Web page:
Topographic name for someone living on a main street, from Middle High German strasse, German Strasse "street, road" and man "man".
Strauss German, Jewish
From the German word strauß, meaning "ostrich." In its use as a Jewish surname, it comes from the symbol of the building or family that the bearer occupied or worked for in the Frankfurter Judengasse... [more]
Strauß German, Jewish
An older spelling of Strauss, which is only used in Germany and Austria.
Streiter German
Topographic name from Middle High German struot 'swamp', 'bush', 'thicket' + -er, suffix denoting an inhabitant.
Strelow German, Polabian
Originally an Polabian name from the city Stralsund (pola. Stralov).
Stricker German, Low German, Dutch
Occupational name for a rope maker or knitter (of hose, for example), from an agent derivative of Middle High German, Middle Low German stricken ‘to tie’.
Strigl German
Name given in 1056 a.d. Meaning- Keeper of the Royal Horses.
Stroh English, German
Means "straw" when translated from German, indicating a thin man, a person with straw-colored hair, or a dealer of straw.
Strohm Upper German
From the noble name Strohmeier. Great river and electricity.
Strom German
Variant of Strahm.
Strubel German
German (also Strübel): from a diminutive of Middle High German strūp (see Strub).... [more]
Studer German (Americanized, Rare), Russian, German
Often found in Switzerland and germany and in a more rare case Russia in north america it's a little more on the rare side
Stuhr German, Danish, German (Austrian)
A nickname for an inflexible, obstinate person.
Stults German
The Stults surname is derived from the German word "stoltz," which means "proud," and as such, it was most likely originally a nickname, which became a hereditary surname.
Sturtz German
Sturtz comes from an alpine village in Germany. It literately means "to stumble".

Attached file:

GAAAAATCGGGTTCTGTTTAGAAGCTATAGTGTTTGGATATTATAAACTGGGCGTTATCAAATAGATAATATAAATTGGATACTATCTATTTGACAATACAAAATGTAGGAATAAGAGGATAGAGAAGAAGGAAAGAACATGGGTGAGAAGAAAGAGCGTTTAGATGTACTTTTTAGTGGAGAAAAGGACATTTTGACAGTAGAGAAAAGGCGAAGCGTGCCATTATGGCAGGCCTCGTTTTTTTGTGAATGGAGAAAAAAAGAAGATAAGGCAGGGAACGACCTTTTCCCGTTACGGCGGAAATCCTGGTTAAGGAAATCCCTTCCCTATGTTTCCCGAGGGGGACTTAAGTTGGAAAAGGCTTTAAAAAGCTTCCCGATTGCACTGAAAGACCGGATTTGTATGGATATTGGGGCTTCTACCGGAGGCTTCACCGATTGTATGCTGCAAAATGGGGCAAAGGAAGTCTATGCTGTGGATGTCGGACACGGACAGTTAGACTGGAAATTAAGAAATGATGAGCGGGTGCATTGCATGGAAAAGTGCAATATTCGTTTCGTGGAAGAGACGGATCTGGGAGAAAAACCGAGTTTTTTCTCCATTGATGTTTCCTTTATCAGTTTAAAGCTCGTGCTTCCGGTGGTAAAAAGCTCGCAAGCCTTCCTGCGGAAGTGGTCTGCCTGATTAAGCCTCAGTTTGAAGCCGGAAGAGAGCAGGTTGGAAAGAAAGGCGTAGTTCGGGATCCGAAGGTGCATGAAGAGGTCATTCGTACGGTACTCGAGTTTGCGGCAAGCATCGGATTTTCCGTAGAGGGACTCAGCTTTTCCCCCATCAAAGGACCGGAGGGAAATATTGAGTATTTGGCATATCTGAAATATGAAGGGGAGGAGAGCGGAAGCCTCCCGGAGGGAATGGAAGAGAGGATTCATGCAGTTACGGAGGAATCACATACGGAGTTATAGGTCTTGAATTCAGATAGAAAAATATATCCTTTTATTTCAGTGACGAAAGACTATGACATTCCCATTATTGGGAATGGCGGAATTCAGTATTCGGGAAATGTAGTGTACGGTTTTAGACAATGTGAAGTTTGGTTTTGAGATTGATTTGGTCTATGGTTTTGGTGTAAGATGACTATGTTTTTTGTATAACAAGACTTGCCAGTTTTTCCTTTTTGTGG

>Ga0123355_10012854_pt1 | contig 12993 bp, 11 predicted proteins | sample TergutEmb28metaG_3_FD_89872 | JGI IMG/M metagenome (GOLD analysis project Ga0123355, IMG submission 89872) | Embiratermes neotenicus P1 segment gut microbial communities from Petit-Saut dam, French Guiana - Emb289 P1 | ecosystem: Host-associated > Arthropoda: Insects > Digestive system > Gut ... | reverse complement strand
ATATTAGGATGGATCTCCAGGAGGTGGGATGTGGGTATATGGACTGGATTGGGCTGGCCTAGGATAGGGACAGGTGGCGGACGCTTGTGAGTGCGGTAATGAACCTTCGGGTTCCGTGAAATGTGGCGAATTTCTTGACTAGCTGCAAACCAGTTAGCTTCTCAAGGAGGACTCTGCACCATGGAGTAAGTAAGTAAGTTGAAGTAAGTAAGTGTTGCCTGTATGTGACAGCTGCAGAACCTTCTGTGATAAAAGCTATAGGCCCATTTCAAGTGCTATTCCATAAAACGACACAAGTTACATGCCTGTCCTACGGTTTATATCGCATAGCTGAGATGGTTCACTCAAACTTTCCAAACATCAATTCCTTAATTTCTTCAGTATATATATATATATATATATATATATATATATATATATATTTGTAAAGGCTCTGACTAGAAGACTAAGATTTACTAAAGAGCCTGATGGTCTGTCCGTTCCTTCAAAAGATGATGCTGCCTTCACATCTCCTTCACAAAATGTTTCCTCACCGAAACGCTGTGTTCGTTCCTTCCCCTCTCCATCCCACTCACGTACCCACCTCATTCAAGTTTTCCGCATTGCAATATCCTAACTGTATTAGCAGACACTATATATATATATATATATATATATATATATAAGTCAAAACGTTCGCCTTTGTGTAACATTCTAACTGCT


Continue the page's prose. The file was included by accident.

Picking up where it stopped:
Sugar German (Rare)
Sugar is the surname of talented storyteller, writer, and composer Rebecca Rae Sugar (creator of animated series Steven Universe).
Suhr German
Nickname for a bitter or cantankerous person, from Middle Low German sūr meaning "sour".
Sulick German
Americanized form of German Auligk, a habitational name from a place in Saxony so named.
Sullenberger German (Swiss)
Derived from an unknown place called Sullenberg or from Schallenberg in Baden, Switzerland. A famous bearer is Chesley Burnett "Sully" Sullenberger III (1951-), an American retired Air Force fighter pilot and airline captain who is best known for saving all 155 people aboard in the 2009 ditching of US Airways Flight 1549 in the Hudson River off Manhattan, after both engines were disabled by a bird strike.
Summer English, German
From Middle English sum(m)er, Middle High German sumer "summer", hence a nickname for someone of a warm or sunny disposition, or for someone associated with the season of summer in some other way.
Summerlin English, German, Scottish
An English surname.... [more]
Sussman German, Jewish
In German, this is an elaborated form of Süß, meaning "sweet man".... [more]
Sutter German, English